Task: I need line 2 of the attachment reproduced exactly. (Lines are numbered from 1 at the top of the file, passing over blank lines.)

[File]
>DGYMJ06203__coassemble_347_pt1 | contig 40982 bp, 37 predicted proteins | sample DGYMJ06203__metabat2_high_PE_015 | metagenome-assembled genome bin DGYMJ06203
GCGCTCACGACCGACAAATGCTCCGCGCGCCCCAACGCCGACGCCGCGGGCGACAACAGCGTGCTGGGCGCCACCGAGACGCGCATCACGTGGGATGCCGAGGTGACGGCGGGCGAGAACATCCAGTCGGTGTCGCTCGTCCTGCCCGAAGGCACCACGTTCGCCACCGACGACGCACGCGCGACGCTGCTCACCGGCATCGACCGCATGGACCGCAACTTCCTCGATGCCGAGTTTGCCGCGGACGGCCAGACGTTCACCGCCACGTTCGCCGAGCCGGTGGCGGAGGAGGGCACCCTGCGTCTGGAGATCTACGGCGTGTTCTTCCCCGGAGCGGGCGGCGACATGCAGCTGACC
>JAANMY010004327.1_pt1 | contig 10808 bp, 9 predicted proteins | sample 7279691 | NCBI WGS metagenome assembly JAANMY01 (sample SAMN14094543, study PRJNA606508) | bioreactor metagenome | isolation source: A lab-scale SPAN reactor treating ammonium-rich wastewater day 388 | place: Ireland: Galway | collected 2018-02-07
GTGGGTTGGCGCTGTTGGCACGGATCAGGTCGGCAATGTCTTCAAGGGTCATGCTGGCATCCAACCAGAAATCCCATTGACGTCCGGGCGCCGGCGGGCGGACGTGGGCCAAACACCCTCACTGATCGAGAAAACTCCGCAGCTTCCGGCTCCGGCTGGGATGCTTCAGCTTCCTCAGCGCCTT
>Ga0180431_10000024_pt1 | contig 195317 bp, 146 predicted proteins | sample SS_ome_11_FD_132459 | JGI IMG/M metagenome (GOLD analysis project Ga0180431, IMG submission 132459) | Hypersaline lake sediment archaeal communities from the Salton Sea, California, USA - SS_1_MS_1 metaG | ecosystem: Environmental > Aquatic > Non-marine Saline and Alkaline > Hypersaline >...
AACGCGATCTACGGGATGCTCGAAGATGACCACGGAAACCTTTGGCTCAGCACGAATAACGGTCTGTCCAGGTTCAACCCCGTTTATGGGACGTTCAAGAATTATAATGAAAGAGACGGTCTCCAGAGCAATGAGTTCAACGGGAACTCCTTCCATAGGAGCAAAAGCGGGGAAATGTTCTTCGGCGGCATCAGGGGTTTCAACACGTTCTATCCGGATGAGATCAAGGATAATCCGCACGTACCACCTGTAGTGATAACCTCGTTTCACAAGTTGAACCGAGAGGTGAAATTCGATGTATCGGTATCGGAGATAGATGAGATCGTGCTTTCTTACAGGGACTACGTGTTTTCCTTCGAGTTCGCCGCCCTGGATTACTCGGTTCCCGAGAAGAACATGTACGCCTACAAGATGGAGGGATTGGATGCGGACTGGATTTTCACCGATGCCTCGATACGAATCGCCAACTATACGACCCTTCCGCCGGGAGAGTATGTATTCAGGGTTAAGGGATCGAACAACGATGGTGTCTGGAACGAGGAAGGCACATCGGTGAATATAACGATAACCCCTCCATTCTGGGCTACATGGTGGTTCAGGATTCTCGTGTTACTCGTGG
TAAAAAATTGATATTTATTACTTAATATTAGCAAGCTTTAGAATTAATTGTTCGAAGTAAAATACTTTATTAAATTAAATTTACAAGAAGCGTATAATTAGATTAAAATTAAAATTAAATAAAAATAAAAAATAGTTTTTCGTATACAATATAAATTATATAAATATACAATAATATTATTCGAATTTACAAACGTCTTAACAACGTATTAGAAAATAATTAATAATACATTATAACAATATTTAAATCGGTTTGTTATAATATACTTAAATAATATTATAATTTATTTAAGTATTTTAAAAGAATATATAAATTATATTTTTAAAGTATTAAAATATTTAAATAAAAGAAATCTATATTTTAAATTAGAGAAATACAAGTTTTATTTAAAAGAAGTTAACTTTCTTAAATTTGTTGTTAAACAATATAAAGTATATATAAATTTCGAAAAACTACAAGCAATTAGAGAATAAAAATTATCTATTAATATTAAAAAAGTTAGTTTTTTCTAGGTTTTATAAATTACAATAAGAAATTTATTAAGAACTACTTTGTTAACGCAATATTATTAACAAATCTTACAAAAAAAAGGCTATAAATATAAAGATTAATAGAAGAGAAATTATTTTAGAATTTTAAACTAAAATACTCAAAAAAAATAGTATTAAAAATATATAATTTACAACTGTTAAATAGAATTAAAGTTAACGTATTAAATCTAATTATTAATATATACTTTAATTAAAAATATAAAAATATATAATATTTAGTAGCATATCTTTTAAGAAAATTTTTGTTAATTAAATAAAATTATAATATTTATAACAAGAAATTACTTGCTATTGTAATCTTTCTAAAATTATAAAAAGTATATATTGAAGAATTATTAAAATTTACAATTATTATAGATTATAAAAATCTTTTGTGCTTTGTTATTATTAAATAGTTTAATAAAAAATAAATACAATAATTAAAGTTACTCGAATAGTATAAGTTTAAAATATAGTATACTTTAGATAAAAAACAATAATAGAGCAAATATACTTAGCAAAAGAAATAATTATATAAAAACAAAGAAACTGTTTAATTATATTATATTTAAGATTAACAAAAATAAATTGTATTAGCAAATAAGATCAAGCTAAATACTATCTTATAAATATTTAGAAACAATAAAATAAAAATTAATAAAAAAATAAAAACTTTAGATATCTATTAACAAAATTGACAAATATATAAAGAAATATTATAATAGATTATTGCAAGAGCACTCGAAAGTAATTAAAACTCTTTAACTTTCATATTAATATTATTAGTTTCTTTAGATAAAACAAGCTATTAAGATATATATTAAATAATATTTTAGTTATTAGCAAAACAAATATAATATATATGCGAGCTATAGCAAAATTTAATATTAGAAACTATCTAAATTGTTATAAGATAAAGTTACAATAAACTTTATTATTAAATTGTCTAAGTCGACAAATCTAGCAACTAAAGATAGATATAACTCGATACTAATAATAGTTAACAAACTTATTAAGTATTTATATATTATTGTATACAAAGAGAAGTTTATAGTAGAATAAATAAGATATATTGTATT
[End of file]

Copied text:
GCGCTCACGACCGACAAATGCTCCGCGCGCCCCAACGCCGACGCCGCGGGCGACAACAGCGTGCTGGGCGCCACCGAGACGCGCATCACGTGGGATGCCGAGGTGACGGCGGGCGAGAACATCCAGTCGGTGTCGCTCGTCCTGCCCGAAGGCACCACGTTCGCCACCGACGACGCACGCGCGACGCTGCTCACCGGCATCGACCGCATGGACCGCAACTTCCTCGATGCCGAGTTTGCCGCGGACGGCCAGACGTTCACCGCCACGTTCGCCGAGCCGGTGGCGGAGGAGGGCACCCTGCGTCTGGAGATCTACGGCGTGTTCTTCCCCGGAGCGGGCGGCGACATGCAGCTGACC